The Sienese poet Meo dei Tolomei (ca. 1260-ca. 1310) is recognized as an important figure in the comic poetry of the Italian Middle Ages. He specialized in vituperium, the poetics of insult and denigration. During the High Middle Ages, all literature was said to be a subset of ethics, and it performed its ethical functions in two ways: the praise of the virtuous, and the reprehension of the sinful. In repeated poems, Meo targeted three individuals in particular: his brother Mino, his mother, and Ciampolino, an ex-lover. In my talk, I will analyze Meo’s invectives against Ciampolino. In it, I will discuss the medieval notions of sodomy (there was no concept of a “sexual orientation,” like homosexuality), and bring that to bear on his insults against Ciampolino. Yet Meo is a subtle writer, denigrating himself at the same time he insults others. The title of my talk is based on a verse of Meo’s, in which he proclaims that he, like Ciampolino, can carouse, gamble, and “desire the masculine” as much as his former lover. In other words, he plays with the stereotype of the sodomite, and applies it as much to himself as he does to others.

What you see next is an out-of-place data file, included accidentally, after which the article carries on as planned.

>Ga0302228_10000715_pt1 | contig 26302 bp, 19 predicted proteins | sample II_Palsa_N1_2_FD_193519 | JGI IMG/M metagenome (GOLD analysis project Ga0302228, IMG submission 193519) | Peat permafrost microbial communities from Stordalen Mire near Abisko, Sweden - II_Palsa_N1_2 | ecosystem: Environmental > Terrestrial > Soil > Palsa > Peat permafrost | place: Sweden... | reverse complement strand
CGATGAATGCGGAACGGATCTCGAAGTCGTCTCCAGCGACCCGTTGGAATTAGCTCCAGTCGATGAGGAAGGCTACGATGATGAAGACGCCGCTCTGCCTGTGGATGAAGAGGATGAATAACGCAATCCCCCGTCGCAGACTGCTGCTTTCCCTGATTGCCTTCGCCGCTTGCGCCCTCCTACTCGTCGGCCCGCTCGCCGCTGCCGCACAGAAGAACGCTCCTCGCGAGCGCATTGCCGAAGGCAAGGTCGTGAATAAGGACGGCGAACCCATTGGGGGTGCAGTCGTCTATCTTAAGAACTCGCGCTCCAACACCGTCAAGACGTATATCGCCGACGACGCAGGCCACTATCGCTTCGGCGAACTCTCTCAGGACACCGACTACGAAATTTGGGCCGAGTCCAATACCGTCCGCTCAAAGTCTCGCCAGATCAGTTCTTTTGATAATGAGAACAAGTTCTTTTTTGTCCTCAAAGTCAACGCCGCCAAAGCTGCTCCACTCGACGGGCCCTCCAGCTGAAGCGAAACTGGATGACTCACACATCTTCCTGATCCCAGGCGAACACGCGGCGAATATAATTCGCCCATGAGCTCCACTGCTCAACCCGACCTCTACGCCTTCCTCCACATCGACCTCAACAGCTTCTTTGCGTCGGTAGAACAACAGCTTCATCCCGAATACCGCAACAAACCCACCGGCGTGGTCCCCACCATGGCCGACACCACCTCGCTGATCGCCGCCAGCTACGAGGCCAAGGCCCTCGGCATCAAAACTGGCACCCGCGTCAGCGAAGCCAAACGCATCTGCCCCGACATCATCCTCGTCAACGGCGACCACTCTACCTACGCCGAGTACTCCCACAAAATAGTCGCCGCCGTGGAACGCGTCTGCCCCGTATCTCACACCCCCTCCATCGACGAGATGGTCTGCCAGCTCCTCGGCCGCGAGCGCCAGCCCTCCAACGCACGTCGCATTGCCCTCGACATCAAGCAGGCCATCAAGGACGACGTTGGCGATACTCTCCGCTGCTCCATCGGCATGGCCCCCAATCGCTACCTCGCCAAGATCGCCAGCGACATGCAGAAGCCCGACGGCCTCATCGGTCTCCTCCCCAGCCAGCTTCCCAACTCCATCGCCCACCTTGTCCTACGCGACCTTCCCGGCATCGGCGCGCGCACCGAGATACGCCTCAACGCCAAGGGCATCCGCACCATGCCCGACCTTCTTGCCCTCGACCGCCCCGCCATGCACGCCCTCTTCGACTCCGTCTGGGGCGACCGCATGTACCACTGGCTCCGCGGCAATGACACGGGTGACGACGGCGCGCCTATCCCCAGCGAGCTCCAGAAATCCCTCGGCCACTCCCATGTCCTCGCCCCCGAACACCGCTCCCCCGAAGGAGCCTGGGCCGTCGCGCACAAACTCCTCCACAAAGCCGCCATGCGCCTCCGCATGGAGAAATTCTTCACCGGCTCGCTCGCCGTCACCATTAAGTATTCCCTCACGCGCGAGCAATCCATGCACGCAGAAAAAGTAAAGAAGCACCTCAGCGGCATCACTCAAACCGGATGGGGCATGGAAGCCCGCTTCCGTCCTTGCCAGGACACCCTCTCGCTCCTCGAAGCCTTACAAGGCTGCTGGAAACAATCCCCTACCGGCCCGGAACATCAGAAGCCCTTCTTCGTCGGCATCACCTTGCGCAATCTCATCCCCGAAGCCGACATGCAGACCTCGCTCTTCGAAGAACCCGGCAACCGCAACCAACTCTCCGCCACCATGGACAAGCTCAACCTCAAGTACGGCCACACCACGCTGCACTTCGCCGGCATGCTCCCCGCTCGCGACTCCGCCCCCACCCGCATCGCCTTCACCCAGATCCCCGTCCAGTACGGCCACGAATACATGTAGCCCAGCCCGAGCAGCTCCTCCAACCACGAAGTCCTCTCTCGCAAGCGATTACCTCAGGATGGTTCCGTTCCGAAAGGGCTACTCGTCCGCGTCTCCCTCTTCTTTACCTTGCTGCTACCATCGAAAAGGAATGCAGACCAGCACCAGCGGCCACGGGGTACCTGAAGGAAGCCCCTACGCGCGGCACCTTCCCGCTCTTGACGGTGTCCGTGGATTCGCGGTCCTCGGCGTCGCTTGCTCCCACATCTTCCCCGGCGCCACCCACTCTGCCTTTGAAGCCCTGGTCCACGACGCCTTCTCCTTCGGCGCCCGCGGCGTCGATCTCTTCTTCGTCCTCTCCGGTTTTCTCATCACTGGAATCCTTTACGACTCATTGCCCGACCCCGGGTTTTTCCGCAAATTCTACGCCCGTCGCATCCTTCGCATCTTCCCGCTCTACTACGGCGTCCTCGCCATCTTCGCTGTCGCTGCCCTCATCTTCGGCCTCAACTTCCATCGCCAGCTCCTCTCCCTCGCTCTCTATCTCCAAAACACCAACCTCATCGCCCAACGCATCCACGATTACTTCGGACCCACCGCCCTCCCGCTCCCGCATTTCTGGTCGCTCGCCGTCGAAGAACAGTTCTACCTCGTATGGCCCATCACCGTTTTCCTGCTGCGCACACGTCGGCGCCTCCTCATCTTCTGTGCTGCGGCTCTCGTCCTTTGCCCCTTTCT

Fabian Alfie is a Professor of Italian at the University of Arizona. He specializes on the comic and satiric literature of the Middle Ages, and has published numerous articles on authors such as Dante, Boccaccio, and Petrarch. The author of several books, he is currently publishing translations of the poetry of Folgore da San Gimignano, and by Domenico di Giovanni nicknamed Burchiello (with Professor Aileen Feng).